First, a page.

Apollo 18 is the personification of that last paragraph. As a concept, it is thoroughly intriguing to me. It asks the question, “Why haven’t we been back to the moon?” and pretty soon I found myself wondering the same thing. I’m anything but a conspiracy theorist but still, the base of the film worked for me. I also think the decision to have almost the entire film take place with only two characters was a brave choice even if it didn’t come together seamlessly. But beyond the concept, Apollo 18 falls flat on its face, a perfect illustration of what bothers me most about this genre. Director Gonzalo Lopez-Gallego attempts to build suspense, even terror, throughout but he never manages to pull it off. Very little happens throughout the film’s runtime and what does happen is completely swallowed up by the boredom that the slow pace inspires. And instead of trying to do anything unique or fresh, instead Apollo 18 represents a check list of generic gags and gimmicks that plague the average found footage film.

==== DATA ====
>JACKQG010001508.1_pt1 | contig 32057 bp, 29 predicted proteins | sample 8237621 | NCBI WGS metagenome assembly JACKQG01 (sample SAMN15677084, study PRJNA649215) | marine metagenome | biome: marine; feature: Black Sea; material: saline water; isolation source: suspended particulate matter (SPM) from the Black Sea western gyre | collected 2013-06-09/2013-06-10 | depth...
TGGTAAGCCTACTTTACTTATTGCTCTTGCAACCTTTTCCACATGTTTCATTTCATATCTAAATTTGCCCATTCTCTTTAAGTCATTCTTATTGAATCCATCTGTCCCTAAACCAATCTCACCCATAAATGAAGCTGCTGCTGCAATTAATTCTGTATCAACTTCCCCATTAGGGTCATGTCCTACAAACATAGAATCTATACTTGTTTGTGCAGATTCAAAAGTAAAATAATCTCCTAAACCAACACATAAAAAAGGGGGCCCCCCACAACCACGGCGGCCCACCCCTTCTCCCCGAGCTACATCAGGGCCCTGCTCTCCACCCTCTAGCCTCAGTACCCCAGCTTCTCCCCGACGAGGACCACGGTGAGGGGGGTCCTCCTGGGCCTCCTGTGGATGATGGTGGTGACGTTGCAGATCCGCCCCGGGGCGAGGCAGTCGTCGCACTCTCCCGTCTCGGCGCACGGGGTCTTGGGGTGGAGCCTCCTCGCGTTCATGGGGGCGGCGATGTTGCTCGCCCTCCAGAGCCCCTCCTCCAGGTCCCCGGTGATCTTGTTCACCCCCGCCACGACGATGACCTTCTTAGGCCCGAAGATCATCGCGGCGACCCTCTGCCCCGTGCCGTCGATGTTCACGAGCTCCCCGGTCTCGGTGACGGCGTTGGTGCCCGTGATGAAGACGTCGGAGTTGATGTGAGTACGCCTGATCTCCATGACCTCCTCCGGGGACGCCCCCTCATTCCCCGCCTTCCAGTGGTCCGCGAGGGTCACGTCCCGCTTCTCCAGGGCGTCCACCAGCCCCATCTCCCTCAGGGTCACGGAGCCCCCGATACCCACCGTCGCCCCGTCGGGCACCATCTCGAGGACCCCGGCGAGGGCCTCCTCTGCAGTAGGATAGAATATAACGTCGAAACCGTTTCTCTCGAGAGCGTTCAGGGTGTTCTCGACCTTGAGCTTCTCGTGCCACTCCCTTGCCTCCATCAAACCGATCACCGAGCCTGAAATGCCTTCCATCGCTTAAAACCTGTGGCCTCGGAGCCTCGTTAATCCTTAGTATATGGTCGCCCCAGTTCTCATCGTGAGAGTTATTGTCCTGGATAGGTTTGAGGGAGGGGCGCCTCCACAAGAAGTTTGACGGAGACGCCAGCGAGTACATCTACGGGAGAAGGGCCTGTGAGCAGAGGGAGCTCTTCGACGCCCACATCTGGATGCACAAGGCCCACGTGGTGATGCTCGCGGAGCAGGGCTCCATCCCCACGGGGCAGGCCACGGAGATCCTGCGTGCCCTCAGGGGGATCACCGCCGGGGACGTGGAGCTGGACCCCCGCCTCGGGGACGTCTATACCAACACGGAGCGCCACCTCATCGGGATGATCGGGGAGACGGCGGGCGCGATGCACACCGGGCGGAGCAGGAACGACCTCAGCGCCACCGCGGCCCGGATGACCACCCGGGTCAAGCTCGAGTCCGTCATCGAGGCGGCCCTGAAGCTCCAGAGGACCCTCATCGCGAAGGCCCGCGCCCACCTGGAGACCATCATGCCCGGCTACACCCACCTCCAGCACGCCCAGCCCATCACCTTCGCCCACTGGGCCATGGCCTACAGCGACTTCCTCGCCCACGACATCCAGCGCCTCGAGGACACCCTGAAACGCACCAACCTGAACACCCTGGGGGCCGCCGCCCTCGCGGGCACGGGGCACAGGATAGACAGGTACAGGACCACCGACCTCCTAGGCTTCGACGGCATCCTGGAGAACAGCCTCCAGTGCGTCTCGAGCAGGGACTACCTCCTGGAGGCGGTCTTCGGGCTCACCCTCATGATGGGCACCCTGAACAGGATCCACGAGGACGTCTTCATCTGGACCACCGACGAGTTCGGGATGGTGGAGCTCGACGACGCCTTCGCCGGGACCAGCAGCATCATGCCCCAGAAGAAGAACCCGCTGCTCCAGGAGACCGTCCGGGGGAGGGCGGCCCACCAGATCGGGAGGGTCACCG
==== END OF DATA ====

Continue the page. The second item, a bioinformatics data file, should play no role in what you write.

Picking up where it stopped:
On top of all this, Apollo 18 isn’t frightening in the least. I tire of film critics attacking suspense films and thrillers for not effectively scaring them out of their seats. But a film billed as a sci-fi horror flick needs to pack at least a bit of a punch and this film is decidedly punchless. Weak dialogue and plot holes can be overlooked (see: The Blair Witch Project) if your film is bringing legitimate scares but every time Apollo 18 tries to ramp up the scare factor, I found myself yawning and wondering how much more I had to sit through. It is lazy, half-hearted filmmaking that could have done much more with the concept it had to work with.